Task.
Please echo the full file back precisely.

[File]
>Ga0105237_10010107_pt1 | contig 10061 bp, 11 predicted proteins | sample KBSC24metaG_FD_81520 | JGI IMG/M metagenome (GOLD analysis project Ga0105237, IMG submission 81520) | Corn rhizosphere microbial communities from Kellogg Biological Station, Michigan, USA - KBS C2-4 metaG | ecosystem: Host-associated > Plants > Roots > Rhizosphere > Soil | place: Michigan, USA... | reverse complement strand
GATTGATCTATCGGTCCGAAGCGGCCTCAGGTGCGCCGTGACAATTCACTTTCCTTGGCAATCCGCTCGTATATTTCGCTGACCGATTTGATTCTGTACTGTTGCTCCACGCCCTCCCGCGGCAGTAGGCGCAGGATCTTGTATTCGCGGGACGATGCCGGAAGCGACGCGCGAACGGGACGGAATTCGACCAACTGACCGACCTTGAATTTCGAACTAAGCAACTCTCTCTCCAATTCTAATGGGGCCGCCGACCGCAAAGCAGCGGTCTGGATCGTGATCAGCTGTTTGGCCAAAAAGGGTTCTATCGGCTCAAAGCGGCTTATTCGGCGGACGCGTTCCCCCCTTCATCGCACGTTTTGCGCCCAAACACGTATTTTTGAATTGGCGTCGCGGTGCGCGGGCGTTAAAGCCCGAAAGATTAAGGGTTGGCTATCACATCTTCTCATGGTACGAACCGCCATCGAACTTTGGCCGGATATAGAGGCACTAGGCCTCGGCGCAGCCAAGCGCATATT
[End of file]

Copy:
>Ga0105237_10010107_pt1 | contig 10061 bp, 11 predicted proteins | sample KBSC24metaG_FD_81520 | JGI IMG/M metagenome (GOLD analysis project Ga0105237, IMG submission 81520) | Corn rhizosphere microbial communities from Kellogg Biological Station, Michigan, USA - KBS C2-4 metaG | ecosystem: Host-associated > Plants > Roots > Rhizosphere > Soil | place: Michigan, USA... | reverse complement strand
GATTGATCTATCGGTCCGAAGCGGCCTCAGGTGCGCCGTGACAATTCACTTTCCTTGGCAATCCGCTCGTATATTTCGCTGACCGATTTGATTCTGTACTGTTGCTCCACGCCCTCCCGCGGCAGTAGGCGCAGGATCTTGTATTCGCGGGACGATGCCGGAAGCGACGCGCGAACGGGACGGAATTCGACCAACTGACCGACCTTGAATTTCGAACTAAGCAACTCTCTCTCCAATTCTAATGGGGCCGCCGACCGCAAAGCAGCGGTCTGGATCGTGATCAGCTGTTTGGCCAAAAAGGGTTCTATCGGCTCAAAGCGGCTTATTCGGCGGACGCGTTCCCCCCTTCATCGCACGTTTTGCGCCCAAACACGTATTTTTGAATTGGCGTCGCGGTGCGCGGGCGTTAAAGCCCGAAAGATTAAGGGTTGGCTATCACATCTTCTCATGGTACGAACCGCCATCGAACTTTGGCCGGATATAGAGGCACTAGGCCTCGGCGCAGCCAAGCGCATATT